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This module provides functions for interfacing with the underlying operating system and directories.


The name of the current platform in string or unknown if the platform name could not be determined.


%> import os
%> os.platform
A list containing the command line arguments passed to the startup script.
The standard path separator for the current operating system.


os.exec(cmd: string)
Executes the given shell (or command prompt for Windows) commands and returns the output as string.
return string


%> os.exec('ls -l')
'total 48
-rw-r--r--@ 1 username  staff  705 Aug 27  2021 buggy.b
-rw-r--r--  1 username  staff  197 Mar  5 05:13 myprogram.b'
Returns information about the current operation system and machine as a dictionary. The returned dictionary will contain:
  • sysname: The name of the operating system
  • nodename The name of the current machine
  • version: The operating system version
  • release: The release level/version
  • machine: The hardware/processor type.
return dict


{sysname: Darwin, nodename: MacBook-Pro.local, version: Darwin Kernel Version 
21.1.0: Wed Oct 13 17:33:24 PDT 2021; root:xnu-8019.41.5~1/RELEASE_ARM64_T8101, 
release: 21.1.0, machine: arm64}
os.sleep(duration: number)
Causes the current thread to sleep for the specified number of seconds.
os.get_env(name: string)
Returns the given environment variable if exists or nil otherwise
return string


%> import os
%> os.get_env('ENV1')
os.set_env(name: string, value: string, overwrite: bool = true)
Sets the named environment variable to the given value.
return string


%> os.set_env('ENV1', 'New value')
%> os.get_env('ENV1')
'New value'

If you are in the REPL and have tried the last example in get_env(), you may notice that the value of ENV1 doesn’t change. This is because unless you specify, set_env() will not overwrite existing environment variables. For that, you will need to specify true as the third parameter to set_env().

For example,

%> os.set_env('ENV1', 'New value again', true)
%> os.get_env('ENV1')
'New value again'
  • Environment variables set will not persist after application exists.
os.create_dir(path: string, [permission: number = 0c777 [, recursive: boolean = true]])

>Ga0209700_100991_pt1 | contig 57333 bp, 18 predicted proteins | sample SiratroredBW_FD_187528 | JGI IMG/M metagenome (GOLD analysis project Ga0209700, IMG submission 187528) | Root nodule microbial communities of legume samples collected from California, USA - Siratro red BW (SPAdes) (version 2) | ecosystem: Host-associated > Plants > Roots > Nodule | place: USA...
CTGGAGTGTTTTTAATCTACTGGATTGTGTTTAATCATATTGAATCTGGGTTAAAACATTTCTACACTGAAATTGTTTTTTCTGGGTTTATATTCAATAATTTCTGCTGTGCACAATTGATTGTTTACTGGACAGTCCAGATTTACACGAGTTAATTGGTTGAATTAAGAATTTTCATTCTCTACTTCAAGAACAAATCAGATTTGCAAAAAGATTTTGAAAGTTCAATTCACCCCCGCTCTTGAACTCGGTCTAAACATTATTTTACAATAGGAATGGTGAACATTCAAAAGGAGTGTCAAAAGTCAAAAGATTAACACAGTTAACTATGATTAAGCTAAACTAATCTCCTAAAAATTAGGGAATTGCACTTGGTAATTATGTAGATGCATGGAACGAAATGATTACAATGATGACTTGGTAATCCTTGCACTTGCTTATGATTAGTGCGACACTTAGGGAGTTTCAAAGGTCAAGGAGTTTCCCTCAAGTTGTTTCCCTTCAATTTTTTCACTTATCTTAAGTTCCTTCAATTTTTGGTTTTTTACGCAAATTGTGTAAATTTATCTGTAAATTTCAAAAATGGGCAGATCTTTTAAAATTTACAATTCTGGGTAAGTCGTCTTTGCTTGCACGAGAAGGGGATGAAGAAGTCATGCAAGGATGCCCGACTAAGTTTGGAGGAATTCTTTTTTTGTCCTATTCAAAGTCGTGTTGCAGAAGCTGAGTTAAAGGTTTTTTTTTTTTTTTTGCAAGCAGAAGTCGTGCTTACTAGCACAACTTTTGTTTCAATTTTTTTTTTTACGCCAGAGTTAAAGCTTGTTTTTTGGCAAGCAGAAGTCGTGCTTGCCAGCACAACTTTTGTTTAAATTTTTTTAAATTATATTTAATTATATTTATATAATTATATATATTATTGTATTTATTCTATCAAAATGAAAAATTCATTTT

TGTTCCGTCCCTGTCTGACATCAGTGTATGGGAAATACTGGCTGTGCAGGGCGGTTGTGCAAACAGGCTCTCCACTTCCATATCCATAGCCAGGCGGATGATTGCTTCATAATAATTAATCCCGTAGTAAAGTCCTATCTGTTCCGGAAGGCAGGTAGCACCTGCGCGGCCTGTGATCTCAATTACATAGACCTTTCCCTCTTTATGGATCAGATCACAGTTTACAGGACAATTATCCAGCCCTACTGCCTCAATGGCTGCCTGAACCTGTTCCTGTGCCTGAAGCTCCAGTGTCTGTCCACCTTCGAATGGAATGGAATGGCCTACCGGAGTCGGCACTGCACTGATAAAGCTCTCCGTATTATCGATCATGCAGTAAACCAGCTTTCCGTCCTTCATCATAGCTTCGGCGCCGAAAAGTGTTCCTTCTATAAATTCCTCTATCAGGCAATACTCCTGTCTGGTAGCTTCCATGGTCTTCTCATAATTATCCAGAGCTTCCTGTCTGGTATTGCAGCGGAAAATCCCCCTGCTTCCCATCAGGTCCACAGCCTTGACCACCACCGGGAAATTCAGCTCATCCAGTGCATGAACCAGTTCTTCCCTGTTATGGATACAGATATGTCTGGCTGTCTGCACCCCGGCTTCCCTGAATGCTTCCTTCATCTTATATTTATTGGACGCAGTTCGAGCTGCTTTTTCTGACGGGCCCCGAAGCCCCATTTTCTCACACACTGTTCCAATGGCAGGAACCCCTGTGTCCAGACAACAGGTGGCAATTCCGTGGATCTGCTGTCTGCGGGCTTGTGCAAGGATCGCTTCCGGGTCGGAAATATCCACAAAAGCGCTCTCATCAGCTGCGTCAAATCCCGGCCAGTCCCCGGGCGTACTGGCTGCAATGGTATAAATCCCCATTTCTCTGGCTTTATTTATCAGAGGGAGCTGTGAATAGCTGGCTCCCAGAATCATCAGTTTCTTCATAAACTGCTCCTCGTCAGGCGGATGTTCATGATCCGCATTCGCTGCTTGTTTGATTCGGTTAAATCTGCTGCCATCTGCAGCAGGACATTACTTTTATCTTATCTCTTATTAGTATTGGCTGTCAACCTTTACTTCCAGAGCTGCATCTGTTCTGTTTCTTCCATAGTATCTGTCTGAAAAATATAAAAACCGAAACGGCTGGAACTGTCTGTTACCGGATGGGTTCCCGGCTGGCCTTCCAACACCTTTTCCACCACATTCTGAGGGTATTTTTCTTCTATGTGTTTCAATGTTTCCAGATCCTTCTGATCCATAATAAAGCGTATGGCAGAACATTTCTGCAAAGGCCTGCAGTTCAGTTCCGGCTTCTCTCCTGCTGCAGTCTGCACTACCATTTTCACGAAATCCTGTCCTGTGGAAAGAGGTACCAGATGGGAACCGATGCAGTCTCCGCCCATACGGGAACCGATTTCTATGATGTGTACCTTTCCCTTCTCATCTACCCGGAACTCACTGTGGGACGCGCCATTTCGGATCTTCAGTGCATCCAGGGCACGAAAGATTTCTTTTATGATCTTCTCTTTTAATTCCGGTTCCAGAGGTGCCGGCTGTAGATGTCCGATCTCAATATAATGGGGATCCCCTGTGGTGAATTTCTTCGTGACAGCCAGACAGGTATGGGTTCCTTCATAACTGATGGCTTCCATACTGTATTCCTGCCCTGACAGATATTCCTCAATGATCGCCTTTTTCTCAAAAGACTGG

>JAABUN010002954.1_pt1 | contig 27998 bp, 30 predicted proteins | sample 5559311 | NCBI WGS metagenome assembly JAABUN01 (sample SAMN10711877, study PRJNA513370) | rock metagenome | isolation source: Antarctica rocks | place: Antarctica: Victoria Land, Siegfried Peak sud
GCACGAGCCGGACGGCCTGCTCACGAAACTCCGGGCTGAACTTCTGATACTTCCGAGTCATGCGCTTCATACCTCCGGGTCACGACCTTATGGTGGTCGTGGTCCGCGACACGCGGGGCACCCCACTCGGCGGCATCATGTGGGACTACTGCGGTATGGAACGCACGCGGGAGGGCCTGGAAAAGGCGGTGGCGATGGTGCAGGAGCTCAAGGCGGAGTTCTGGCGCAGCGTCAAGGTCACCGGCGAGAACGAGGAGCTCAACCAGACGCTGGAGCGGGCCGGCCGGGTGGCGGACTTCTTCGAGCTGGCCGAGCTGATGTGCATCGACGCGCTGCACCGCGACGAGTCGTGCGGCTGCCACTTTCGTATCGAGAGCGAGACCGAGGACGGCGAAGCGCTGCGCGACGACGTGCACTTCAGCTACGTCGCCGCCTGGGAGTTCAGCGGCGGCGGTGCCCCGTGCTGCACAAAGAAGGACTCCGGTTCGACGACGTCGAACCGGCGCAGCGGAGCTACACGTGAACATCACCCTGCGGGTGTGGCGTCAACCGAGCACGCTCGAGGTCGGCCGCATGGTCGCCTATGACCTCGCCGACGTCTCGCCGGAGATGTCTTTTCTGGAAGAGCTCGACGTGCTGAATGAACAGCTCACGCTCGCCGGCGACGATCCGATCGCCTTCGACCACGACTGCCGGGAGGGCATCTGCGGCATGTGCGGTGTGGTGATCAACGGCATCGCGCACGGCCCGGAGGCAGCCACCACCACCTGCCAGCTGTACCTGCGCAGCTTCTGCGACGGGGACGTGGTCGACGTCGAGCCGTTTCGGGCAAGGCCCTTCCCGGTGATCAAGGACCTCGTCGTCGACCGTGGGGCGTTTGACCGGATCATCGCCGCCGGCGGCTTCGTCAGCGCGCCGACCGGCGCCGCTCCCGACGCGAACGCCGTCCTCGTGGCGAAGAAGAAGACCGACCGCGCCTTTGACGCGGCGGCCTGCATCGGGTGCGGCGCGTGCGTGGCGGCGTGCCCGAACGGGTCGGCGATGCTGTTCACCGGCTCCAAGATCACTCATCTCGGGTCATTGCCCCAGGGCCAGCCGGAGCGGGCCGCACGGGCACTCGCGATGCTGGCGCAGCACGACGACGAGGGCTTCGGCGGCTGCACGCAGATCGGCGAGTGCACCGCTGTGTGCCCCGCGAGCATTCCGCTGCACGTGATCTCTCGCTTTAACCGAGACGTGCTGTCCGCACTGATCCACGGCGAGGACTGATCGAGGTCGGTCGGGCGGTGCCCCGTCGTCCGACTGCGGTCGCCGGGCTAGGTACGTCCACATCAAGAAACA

Creates the given directory with the specified permission and optionaly add new files into it if any is given.
  • if the directory already exists, it returns false otherwise, it returns true.
  • permission should be given as octal number.
return boolean
os.read_dir(path: string)
Scans the given directory and returns a list of all matched files
return list[string]


%> os.read_dir('./tests')
[., .., myprogram.b, single_thread.b, test.b, buggy.b]
  • . indicates current directory and can be used as argument to os.path as well.
  • .. indicates parent directory and can be used as argument to os.path as well.
os.chmod(path: string, mod: number)
Changes the permission set on a directory
  • mod should be octal number (e.g. 0c777)
return boolean
os.is_dir(path: string)
Returns true if the path is a directory or false otherwise.
return bool
os.remove_dir(path: string [, recursive: boolean = false])
Deletes a non-empty directory. If recursive is true, non-empty directories will have their contents deleted first.
return bool
Returns the current working directory
return string
os.change_dir(path: string)
Navigates the working directory into the specified path.
return bool
os.exists(path: string)
Returns true if the directory exists or false otherwise.
return bool
os.exit(code: number)
Exit the current process and quits the Blade runtime.
Concatenates the given paths together into a format that is valied on the current operating system.
return string


%> os.join_paths('/home/user', '/path/to/myfile.ext')
os.real_path(path: string)
returns the original path to a relative path.
  • if the path is a file, see abs_path()
return string
os.abs_path(path: string)
returns the original path to a relative path.
  • unlike real_path(), this function returns full path for a file
return string
os.dir_name(path: string)
Returns the parent directory of the pathname pointed to by path. Any trailing / characters are not counted as part of the directory name. If path is an empty string, or contains no / characters, dir_name() returns the string “.”, signifying the current directory.
return string
os.base_name(path: string)
The base_name() function returns the last component from the pathname pointed to by path, deleting any trailing / characters. If path consists entirely of / characters, the string ‘/’ is returned. If path is an empty string, the string ‘.’ is returned.
return string

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Copyright © 2021 Ore Richard Muyiwa. Distributed under the MIT license.